# Navier-Stokes Energy Equation

I've been assigned (for homework in a mathematical modelling course) the task of deriving the Navier-Stokes energy equation in one space dimension:

Consider a fluid flowing through a cylindrical pipe (from left to right; also assume the pipe to be horizontal) with constant cross section $A$, velocity $v(x,t)$, density $\rho(x,t)$, specific internal energy $e(x,t)$, temperature $T(x,t)$, under pressure $p(x,t)$, and subject to viscous stress. (By specific internal energy, we mean internal energy per unit mass. Internal energy arises from intermolecular collisions in the fluid, and should be distinguished from the kinetic energy associated with the macroscopic fluid motion(i.e., $\tfrac{1}{2}mv^2$). By conserving energy, show that \begin{equation} \left[\rho\left(\frac{v^2}{2}+e\right)\right]_{t}+\left[\rho ve+\frac{1}{2}\rho v^3-\kappa(x)T_x+pv-\mu vv_x\right]_x=0, \end{equation} where $\kappa$ is thermal diffusivity and $\mu$ is the viscosity coefficient.

Attached with the problem is this "hint":

Note. The energy density should be easy to identify. For the flux, consider each of the following, which correspond respectively with terms in the equation above: internal energy, kinetic energy, energy lost to heat, energy lost to work against pressure, energy lost to work against viscous stress.

I suppose it is intended for us to use the conservation equation $u_t+f_x=0$ (where $u(x,t)$ is some conserved quantity and $f$ is the flux), but I'm having a lot of trouble interpreting the physical phenomena as equations (I'm a mathematics graduate student who knows embarrassingly little physics).

Looking at the equation above I assume that the energy density at a point is simply the internal energy plus kinetic energy, or $mv^2/2+me$, (since specific internal energy is internal energy is internal energy per unit mass), and then somehow we should be able to argue that $m=\rho A$, and eventually the $A$ will be divided out. The trouble I have with this however is that I believe the equation is mass $=$ volume $\times$ density--not area--and I'm having a little trouble conceptually allowing myself the state $m=A\rho$ with confidence (since any object without three spatial dimensions should have zero volume right?).

For the flux, I'm having real trouble interpreting what the "energy flux" would be, even with his hint.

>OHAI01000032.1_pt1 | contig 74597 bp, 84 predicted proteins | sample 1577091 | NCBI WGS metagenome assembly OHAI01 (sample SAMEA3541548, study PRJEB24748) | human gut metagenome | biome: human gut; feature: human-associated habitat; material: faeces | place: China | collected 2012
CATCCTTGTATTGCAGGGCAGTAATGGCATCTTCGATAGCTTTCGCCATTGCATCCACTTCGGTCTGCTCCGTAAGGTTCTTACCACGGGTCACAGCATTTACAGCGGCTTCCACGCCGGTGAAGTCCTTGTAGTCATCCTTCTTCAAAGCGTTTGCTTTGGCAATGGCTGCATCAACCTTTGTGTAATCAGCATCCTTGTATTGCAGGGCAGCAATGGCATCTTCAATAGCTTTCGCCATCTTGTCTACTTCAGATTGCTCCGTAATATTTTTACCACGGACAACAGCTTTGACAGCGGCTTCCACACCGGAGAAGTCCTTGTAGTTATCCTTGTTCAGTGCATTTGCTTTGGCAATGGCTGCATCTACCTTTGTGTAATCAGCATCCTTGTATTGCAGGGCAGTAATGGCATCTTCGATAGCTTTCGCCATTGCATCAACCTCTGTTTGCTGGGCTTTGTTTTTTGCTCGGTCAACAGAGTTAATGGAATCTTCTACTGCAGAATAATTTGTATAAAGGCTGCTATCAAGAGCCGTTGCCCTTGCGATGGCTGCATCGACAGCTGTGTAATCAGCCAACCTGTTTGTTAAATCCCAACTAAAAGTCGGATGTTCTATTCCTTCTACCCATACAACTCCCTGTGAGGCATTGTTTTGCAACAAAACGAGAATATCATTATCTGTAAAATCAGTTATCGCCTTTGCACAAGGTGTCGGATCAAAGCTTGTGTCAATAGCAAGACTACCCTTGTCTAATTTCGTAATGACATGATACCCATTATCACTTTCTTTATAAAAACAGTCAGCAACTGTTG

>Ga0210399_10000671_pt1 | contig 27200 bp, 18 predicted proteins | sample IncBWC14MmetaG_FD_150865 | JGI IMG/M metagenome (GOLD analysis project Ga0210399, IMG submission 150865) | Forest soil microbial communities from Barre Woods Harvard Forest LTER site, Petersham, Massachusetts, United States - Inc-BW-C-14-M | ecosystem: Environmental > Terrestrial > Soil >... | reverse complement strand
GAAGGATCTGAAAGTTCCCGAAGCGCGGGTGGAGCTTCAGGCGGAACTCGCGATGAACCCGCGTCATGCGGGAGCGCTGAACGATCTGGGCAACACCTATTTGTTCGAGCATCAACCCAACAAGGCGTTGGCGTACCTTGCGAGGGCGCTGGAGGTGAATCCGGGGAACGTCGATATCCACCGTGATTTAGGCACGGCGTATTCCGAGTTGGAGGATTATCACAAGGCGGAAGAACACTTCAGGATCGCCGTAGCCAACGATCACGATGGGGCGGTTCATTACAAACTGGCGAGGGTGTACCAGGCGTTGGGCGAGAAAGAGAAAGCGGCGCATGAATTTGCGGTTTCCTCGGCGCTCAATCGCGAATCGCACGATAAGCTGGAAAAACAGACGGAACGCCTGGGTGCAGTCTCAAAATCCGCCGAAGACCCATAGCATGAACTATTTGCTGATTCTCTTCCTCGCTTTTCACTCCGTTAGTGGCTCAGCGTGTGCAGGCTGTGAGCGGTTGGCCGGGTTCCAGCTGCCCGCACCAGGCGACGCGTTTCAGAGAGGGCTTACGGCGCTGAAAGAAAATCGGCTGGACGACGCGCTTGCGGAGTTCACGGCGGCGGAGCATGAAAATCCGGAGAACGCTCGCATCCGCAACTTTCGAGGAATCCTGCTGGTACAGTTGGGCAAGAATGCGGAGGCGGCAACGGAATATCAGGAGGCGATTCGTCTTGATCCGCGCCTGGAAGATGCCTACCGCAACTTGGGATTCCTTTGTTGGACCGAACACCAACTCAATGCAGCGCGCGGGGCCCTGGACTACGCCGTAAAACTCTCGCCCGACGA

Any help would be greatly appreciated. Hopefully this question hasn't been asked already (I did a good bit of searching) and that it's been tagged correctly. Thanks in advance.

Also, any recommendations for a physics book geared towards people with a math background would be greatly appreciated as well.

Please let me know if anything is unclear in the statement of the question and I will try my best to clear things up.

## 1 Answer

You have the right starting point with energy basically, but I'm finding your homework hint more useful than where you go from energy of a differential unit. It says "The energy density should be easy to identify." The energy density is:

$$\frac{\text{energy}}{\text{volume}} = \frac{\text{mass}}{\text{volume}} \frac{\text{energy}}{\text{mass}} = \rho \frac{v^2}{2} + \rho e$$

For your problem, this is practical because we're already seeing this form in the answer.

Let's look at the components mentioned in the hint and see if those help us.

• internal energy
• kinetic energy
• energy lost to heat
• energy lost to work against pressure
• energy lost to work against viscous stress

Looking at these, and looking at the equation, we have a vivid picture painted of what all the terms mean. A fast deconstruction makes that look like the following if I denote the fluid energy (internal plus kinetic) as $w$ (I would rather call it $e$, but they took that).

$$\frac{d}{dt} \rho w = \frac{d}{dx} \left( -v \rho w + \text{conduction - expansion + kinetic} \right)$$

These are all in the exact same order as what was given in the hint. It sounds like you're job is to walk backward from this view to some fundamental principle, specifically, conservation of energy. So start with a completely theoretical statement of that (say, equation 26) and start matching things up. Starting from the equation in that linked pdf, the first term already matches. That's easy, because you know what direction the fluid is flowing in. Next term, you have a Del dot-product with the same term. You should be able to work that out.

Moving on, Del dot q is also exactly what you're looking for (to get the conduction term). You'll need some finesse arguing why the signs should be the way they are. Then, volumetric heat contribution can be equated to frictional heating.

• Thank you! This is very helpful. Could you please elaborate on how the last part, how "volumetric heat contribution can be equated to frictional heating." I follow everything up to that. – Blake Apr 27 '16 at 2:47
• I was equating the internal heat source (term with $q'''$ from the link) to heating from viscous heating (term with $\mu$ in the equation). This is unlike the other sources, because it doesn't involve heat entering the unit cell through the boundaries. It is thermal energy produced volumentrically inside the unit cell. – Alan Rominger Apr 27 '16 at 3:23